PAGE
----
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Twins' offense comes up empty at wrong time

Twins' offense comes up empty at wrong time

NEW YORK -- Catcher Joe Mauer is undoubtedly the face of the Twins' franchise.

That's why Mauer's lack of timely hits during the American League Division Series against the Yankees, including Saturday's 6-1 loss, has perhaps drawn the brightest glare of the spotlight. But the reality is that Mauer's troubles only exemplified the offensive struggles that the entire Twins club endured while it was swept for a second straight year in the ALDS at the hands of the Yankees.

Mauer finished the series batting .250 (3-for-12), with no runs scored, no RBIs and only a single walk. One hitter can't carry an offense, but the Twins certainly missed the impact of Mauer's bat at a time when hits seemed difficult to come by.

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"It's frustrating," Mauer said of his team's offensive struggles vs. the Yankees. "Obviously, the first couple nights, guys were making good pitches. With those three [Yankee starters] throwing the way they did these first three games, they're probably going to do well this postseason."


There have been many questions as to why the Twins have struggled to make it out of the first round of the playoffs. The Twins have not won an ALDS since 2002, a streak of five straight first-round exits in the postseason.

But perhaps the easiest thing to point to has been the club's lack of offensive execution when it reaches the postseason.

Since 2004, the Twins are 20-for-97 (.206) with runners in scoring position in the ALDS. Over that stretch, the Twins have won just one out of 13 games -- that one coming in Game 1 of the '04 ALDS vs. the Yankees.

While there had been previous offensive struggles, the Twins seemed poised to turn that around this year. The club ranked fifth in the AL with 781 runs scored. Minnesota added key veteran bats, including Jim Thome, Orlando Hudson and J.J. Hardy to aid in the team's chances both in the regular season and the playoffs.

Instead, it was more of the same.

The Twins went 2-for-18 with runners in scoring position during the three-game sweep by the Yankees. Both of those hits came in the eighth inning of Saturday's loss in Game 3 at Yankee Stadium, when they scored their lone run of the game.

"What it boils down to is they hit and we didn't," said Twins first baseman Michael Cuddyer of the difference between his team and the Yankees. "That's it, especially in big situations, runners in scoring position. We didn't; they did."

The Twins held leads in Games 1 and 2 of the series at home, but couldn't add to them late in games. On Saturday night, the Twins fell behind early, but missed opportunities for some big hits to get them back in the contest. With one out in the fifth, Delmon Young singled and Thome walked to put runners on first and second. But Cuddyer struck out swinging and Danny Valencia popped out to end the threat.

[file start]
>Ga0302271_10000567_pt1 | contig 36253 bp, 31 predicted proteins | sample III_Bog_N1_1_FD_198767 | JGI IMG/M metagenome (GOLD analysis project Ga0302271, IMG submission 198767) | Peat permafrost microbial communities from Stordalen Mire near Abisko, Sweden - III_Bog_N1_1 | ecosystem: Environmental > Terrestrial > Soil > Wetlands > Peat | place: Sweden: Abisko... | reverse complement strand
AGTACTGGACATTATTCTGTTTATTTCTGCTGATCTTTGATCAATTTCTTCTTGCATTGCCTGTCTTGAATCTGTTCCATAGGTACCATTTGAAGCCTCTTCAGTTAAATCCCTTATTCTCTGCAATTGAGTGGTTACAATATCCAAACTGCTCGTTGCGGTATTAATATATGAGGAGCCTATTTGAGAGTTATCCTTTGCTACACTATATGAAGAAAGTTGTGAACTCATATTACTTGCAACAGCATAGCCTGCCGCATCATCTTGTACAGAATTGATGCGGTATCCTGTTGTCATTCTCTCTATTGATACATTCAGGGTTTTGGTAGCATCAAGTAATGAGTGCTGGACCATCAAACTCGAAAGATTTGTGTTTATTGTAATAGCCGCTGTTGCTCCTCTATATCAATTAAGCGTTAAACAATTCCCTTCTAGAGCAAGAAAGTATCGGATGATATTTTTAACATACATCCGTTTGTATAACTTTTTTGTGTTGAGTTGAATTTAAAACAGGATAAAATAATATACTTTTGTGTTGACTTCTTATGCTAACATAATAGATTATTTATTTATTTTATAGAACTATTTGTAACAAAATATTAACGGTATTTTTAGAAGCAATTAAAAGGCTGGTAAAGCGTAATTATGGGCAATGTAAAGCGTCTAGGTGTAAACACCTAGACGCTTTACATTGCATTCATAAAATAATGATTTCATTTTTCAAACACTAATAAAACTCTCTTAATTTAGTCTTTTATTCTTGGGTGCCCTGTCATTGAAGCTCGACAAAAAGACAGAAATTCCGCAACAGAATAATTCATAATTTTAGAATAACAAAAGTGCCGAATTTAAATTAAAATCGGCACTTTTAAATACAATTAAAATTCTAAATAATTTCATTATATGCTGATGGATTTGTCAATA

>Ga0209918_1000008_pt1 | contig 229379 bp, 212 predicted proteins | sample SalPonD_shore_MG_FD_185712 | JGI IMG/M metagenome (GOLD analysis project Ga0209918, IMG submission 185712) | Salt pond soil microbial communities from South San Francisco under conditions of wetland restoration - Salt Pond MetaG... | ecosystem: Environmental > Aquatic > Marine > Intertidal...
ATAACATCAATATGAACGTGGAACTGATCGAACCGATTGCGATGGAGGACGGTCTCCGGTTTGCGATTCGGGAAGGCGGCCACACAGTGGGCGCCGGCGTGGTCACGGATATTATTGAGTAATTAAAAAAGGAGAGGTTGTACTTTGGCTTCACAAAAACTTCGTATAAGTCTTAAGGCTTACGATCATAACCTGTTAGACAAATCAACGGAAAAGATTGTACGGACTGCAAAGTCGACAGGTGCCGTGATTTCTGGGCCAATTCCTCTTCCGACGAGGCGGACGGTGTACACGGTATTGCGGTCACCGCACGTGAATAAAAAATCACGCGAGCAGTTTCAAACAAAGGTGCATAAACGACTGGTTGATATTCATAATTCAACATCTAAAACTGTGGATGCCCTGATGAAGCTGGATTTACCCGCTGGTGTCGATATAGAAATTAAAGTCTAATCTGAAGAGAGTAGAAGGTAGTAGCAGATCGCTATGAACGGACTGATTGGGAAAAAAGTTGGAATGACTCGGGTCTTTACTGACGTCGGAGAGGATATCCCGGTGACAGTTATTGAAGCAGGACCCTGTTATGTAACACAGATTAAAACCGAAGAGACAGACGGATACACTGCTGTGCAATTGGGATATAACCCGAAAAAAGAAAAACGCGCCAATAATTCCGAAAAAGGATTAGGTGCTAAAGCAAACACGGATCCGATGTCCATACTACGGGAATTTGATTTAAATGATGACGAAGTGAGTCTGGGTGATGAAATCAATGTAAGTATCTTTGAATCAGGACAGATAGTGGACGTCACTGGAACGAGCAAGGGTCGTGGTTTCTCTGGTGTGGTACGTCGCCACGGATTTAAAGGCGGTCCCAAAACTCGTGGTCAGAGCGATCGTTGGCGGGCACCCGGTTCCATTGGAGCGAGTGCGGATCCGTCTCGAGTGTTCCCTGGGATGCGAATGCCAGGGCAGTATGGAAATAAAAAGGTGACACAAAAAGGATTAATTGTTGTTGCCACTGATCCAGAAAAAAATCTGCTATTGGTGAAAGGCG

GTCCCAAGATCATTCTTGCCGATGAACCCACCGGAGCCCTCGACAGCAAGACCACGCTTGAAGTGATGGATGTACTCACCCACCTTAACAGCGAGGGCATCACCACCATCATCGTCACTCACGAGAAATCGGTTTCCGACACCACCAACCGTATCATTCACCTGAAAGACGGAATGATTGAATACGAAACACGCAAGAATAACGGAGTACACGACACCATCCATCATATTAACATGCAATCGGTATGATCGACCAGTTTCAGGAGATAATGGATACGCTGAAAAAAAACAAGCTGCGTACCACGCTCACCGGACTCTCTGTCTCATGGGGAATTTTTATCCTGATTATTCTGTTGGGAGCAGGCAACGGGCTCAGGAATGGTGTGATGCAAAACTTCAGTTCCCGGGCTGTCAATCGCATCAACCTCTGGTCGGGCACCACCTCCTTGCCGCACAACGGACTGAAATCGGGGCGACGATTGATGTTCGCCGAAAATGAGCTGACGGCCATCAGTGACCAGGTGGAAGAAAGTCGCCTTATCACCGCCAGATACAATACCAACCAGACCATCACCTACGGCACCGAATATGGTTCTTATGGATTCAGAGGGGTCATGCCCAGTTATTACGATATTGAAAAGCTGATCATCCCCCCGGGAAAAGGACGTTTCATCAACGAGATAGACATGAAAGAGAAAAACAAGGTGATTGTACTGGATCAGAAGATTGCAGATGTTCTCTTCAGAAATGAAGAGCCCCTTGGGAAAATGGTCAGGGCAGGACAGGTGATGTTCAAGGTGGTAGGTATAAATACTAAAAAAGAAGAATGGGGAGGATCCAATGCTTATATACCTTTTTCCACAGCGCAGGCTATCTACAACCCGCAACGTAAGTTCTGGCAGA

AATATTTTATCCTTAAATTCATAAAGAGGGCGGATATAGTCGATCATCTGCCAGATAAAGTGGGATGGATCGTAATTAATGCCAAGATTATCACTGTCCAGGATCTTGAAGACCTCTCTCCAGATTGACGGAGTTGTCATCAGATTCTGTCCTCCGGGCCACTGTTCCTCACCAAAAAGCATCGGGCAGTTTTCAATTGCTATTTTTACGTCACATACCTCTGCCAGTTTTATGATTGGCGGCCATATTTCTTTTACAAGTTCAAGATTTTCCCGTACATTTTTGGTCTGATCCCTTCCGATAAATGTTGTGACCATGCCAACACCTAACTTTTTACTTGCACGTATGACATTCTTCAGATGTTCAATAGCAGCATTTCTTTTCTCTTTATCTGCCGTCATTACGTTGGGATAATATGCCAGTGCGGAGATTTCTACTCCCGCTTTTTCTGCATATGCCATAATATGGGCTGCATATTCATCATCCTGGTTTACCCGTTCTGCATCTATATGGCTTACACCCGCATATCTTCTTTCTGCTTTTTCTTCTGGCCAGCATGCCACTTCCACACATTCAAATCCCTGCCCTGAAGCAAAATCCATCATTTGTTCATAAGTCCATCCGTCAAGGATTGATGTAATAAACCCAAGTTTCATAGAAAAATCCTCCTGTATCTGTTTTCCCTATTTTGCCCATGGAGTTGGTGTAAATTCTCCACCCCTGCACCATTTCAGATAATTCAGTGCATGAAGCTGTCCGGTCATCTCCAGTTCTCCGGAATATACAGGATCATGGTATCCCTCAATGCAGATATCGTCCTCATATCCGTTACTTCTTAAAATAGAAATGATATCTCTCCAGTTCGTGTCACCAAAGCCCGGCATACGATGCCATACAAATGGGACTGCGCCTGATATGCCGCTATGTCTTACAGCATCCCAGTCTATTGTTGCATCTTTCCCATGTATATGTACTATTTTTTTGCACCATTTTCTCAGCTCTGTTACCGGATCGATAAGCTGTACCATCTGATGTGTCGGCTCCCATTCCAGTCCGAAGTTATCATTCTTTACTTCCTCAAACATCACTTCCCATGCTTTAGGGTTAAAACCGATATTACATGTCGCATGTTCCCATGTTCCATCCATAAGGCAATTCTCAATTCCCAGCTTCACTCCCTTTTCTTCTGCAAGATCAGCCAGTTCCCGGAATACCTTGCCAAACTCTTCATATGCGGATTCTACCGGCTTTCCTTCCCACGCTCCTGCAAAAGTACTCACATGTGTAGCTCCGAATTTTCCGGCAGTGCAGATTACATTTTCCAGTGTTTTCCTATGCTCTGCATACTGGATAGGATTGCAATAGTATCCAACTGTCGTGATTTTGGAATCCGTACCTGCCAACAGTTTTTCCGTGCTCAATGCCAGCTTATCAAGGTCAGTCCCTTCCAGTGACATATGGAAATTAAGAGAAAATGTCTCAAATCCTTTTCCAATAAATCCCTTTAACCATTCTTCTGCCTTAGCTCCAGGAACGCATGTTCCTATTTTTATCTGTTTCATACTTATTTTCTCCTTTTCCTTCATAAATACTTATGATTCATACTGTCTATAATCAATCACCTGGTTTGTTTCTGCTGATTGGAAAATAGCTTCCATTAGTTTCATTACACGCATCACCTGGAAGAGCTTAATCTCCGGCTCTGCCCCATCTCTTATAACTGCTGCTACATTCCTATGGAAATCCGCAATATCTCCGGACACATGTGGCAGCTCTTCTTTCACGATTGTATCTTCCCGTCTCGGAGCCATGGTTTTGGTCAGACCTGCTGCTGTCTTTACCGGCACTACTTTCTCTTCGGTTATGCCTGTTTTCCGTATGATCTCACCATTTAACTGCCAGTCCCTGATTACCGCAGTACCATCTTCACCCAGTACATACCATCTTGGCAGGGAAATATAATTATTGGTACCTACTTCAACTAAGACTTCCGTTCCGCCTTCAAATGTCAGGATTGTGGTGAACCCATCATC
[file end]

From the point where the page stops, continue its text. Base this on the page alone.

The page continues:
One inning later, in the sixth, the Twins tallied back-to-back hits for just the second time in the ALDS. Hudson and Mauer both singled to right field with two outs, and it set up a scoring opportunity with Jason Kubel at the plate. But Kubel struck out swinging and finished the game with his career postseason average at .069 (2-for-29).

The Twins had lost some of their offensive prowess after Justin Morneau went down with a concussion on July 7. Morneau did not play again after that, but the Twins still managed to put together a second-half run to capture the AL Central title.

Minnesota led the league with a .285 batting average with runners in scoring position.

So what happened to all those key hits in the postseason?

"It's tough," said Thome. "Offensively, we did so much during the year and grinded out at-bats.

"I think when [the Yankees] would score and put a little pressure, we wanted to come back and we were never able to get that big hit. I've been on some teams in postseason where it clicks and sometimes it doesn't. Why? It's hard to explain. It's baseball. Sometimes that's just the way it is. I think this time of year everything gets magnified."

Such is the case with Mauer's production in the series. The catcher didn't look quite himself over the three-game set. Mauer was asked after Saturday's loss how he was feeling physically, having missed nine games down the stretch with a sore left knee.

"I feel terrible, [because] we're not playing anymore," he said. "We'll assess everything later.''

Kelly Thesier is a reporter for MLB.com. This story was not subject to the approval of Major League Baseball or its clubs.

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